B.C. Read says the blues capture his full range of emotionsAn appetite for the blues

B.C. Read plays three venues at jazz festival

Ned Powers, The StarPhoenix

Published: Tuesday, June 26, 2007

B.C. Read believes the blues are his best means of achieving musical self-expression.

He's owned a guitar since he was 12 years old, he's always liked to sing, and his pursuit of a musical career took him into a Quebec bar as early as 15. He learned to adapt to almost every pop style of music but, gradually, the blues won out.

"I was most comfortable singing the blues, but there wasn't always a demand for the style," says Read. "I finished a year's house gig in a Kelowna club in 1990 and decided to take a year off to recharge my batteries. When I started to play again, I decided to concentrate on the blues."

"To me, the blues are real and capture the full range of my emotions in an honest way. I like the improvisational tradition. There's an old saying that you don't pick the blues, the blues pick you."

"My influences ranged from Muddy Waters to Delbert McClinton, from T-Bone Walker to John Hiatt. I also like Neil Young and Johnny Cash. I've been allowed to mix some folk, country and rock into what I write. I wear all the influences on my sleeve."

Read often had to open his own doors to play the music he loved. There was a place called The London Bridge, one of the first blues clubs in Saskatoon. Read became the second act to be hired and the first blues act when Bud's opened in the mid-1980s on Broadway. In 1988, he, George Tennent and Sheldon Corbett were among the first to be hired for the Blues Gardens at the Saskatchewan Jazz Festival.

He's very much part of the scene again this week. He's on the program, which Buddy Guy headlines, at the Bessborough Gardens on Saturday. After dark, he takes his big horn band over to Amigos Cantina. On Sunday, he is one of the 10 Saskatchewan-born artists who will play in the day-long program in the Gardens.

Read was born in Saskatoon, but his father was in the armed forces, which led to boyhood experiences in Germany and teenage life, with guitar in hand, in Montreal, Ottawa and North Bay. He played at teen dances and high school hootenannies.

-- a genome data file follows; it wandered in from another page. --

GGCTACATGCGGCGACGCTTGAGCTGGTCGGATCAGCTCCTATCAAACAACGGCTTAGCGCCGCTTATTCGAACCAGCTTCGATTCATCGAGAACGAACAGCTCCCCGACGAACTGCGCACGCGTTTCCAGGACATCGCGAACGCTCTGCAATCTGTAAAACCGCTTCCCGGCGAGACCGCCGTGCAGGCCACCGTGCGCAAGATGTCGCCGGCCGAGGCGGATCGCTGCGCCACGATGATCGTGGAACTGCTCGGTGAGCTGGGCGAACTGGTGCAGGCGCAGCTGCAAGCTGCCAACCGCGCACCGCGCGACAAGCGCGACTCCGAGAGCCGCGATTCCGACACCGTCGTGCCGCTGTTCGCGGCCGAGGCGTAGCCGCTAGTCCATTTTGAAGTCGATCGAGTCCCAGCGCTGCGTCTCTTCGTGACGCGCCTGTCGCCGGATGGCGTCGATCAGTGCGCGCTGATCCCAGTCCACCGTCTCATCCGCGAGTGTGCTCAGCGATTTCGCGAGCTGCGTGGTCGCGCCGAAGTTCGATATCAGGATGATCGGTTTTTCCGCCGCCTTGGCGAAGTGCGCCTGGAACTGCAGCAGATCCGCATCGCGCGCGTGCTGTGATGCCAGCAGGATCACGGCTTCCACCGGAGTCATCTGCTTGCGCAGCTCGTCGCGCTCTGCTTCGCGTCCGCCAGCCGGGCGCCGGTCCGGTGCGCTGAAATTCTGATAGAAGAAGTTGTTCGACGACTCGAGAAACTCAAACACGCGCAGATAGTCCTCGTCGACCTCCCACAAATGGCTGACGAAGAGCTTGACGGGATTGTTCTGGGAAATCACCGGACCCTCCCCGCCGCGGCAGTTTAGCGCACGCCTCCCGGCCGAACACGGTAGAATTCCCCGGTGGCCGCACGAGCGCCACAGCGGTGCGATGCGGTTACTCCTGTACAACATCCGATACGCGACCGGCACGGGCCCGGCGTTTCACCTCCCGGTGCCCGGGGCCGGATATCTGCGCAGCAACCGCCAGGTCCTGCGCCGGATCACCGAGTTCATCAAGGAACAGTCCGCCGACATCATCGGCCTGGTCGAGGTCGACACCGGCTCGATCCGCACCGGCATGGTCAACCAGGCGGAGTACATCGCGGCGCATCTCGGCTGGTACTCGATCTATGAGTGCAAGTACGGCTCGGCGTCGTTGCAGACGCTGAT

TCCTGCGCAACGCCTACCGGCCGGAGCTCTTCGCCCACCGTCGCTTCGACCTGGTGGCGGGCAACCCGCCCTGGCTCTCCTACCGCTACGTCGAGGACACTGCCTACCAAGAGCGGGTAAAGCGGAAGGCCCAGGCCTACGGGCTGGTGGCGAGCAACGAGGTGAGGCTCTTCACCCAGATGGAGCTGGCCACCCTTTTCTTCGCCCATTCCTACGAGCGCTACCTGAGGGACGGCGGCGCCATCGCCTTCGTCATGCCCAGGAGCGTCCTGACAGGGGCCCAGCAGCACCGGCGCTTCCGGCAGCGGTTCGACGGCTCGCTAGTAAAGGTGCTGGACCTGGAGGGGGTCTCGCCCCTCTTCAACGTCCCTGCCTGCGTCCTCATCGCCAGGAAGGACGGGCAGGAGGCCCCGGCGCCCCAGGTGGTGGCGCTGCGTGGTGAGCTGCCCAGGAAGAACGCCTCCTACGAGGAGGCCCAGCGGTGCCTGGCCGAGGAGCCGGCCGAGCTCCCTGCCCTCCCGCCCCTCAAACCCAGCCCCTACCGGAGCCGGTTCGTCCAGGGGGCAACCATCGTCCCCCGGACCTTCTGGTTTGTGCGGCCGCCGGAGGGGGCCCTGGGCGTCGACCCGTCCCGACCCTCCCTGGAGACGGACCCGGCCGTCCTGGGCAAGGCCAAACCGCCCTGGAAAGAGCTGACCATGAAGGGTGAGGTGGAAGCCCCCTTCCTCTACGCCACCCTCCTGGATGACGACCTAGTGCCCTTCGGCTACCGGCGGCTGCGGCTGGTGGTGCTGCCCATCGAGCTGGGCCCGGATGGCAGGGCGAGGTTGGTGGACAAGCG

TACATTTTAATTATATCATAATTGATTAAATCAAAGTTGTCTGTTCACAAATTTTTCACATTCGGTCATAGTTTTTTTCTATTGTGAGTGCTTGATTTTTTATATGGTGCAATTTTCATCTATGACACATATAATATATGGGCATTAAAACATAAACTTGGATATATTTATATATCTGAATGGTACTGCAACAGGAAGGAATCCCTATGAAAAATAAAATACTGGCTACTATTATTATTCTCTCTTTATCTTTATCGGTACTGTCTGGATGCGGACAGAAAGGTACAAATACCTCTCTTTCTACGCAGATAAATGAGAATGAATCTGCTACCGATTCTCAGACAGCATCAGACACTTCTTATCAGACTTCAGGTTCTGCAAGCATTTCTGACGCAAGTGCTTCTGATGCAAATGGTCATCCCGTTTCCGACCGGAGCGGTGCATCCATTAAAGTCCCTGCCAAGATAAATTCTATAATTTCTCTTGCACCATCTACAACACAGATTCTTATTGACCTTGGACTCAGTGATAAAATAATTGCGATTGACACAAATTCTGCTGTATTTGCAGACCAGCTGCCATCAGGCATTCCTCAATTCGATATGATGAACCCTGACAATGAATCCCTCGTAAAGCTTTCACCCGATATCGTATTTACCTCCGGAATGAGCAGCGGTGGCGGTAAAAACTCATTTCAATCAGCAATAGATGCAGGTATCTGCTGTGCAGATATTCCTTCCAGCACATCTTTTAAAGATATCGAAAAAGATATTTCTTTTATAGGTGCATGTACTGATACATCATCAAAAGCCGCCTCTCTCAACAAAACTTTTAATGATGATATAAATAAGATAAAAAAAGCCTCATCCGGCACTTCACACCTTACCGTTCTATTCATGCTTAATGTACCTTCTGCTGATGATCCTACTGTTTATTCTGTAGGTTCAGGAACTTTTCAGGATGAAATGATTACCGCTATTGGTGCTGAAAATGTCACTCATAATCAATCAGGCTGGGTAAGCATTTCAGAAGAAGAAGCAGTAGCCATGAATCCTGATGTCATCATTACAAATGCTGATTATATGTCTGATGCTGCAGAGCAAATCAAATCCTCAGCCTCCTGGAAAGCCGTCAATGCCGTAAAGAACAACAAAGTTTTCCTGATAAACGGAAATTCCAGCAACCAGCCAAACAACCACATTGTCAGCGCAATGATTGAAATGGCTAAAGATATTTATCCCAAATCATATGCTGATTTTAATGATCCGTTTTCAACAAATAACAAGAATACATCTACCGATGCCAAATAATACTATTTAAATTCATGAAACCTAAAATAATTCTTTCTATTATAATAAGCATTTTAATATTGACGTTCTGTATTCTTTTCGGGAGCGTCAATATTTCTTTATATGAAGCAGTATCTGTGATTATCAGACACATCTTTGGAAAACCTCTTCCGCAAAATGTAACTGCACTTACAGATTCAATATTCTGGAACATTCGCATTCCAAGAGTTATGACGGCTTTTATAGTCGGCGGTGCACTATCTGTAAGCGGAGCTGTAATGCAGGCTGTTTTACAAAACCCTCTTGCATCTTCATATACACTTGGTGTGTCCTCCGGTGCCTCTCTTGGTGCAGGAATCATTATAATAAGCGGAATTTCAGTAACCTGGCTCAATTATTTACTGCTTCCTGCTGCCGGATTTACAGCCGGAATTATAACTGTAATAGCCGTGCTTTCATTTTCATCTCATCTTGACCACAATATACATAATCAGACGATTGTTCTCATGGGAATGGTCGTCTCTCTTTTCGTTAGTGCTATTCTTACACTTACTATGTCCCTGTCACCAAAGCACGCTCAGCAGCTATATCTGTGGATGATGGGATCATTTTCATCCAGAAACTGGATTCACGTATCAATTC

"My first job for money was in a bar in Temiskaming, Quebec, where the leader of the group said if anyone questioned my age, I should tell them I've been playing in bars for two years."

He carried his guitar in an old case, which had B.C. Read, painted on its side. B.C. has remained his label although he was christened Brian Cleve.

Read returned to Saskatoon in 1976, graduated from Walter Murray Collegiate, and he pursued his music.

He, Ron Grace and Dave MacLachlan formed a trio which played regularly at The Artful Dodger.

"One night in 1984, Joan Baez came over to the Dodger after playing her concert at the auditorium. We were into playing Crosby, Stills, Nash and Young and some Simon and Garfunkel. She came up on stage and joined us. The next night, she came back again and sang with us in our closing set."

The Saskatchewan Jazz Festival helped quench his appetite for the blues "because it gave me a chance to meet and play with people like Roy Rodgers, Paul DeLay, Keb Mo, John Hammond, Hubert Sumlin and others I've admired."

Given his desire to do less road work, Read is able to spend more time at his Dalmeny home with wife, Tammy, and children Kristy, Zoe and Zac, but he also has a studio where he can write and record.

His first album release in 1998 was called My Tunes, all of which was original material. Part was recorded in Toronto; part in Saskatoon; and his associate producer was Canadian roots music legend Ken Whiteley. The album made the Canadian top 10 list among blues offerings.

The second, in 2002, was called Live, half recorded at the jazz festival and half at the Midwinter Blues Festival in Regina.

His latest is Bowl of Sugar, featuring original material and plenty of input from friends. Prove That You Love Me was written along with Kenny Marco. Why Do Girls Do That! was written with Big Dave McLean. He wrote Highway Shoes and Get Yourself A Garbage Man with Tennent.

Another song, So Glad, was targeted as a country blues piece and it has been chosen for inclusion on an Acoustic Rainbow Radio sampler which is distributed to 1,800 roots music disc jockeys around the world.

The album is rich in sounds, with Tennent on bass, Corbett on saxophone, accordion and in charge of horn arrangements, Tom Cunningham on drums, Rod Salloum on keyboards and Doug Scarrow on electric guitar. Dave McLean plays harp on two cuts and sings on one. Brent Longstaff, from the Saskatoon Symphony, plays tuba, Ross Ulmer trombone, David Anderson trumpet and Glenn Ens, who was co-producer, plays drums and percussion. Sharon Matheson and Kelly Read are his singing partners.

Read's victory in the Rawlco-sponsored 10K20 contest was pivotal to producing the album.

"I'm happy with the way it turned out. I was able to work with so many great players and each brought their own feel and style to the project. I know from blues radio play lists and downloading sources, it's being heard from Australia to Germany."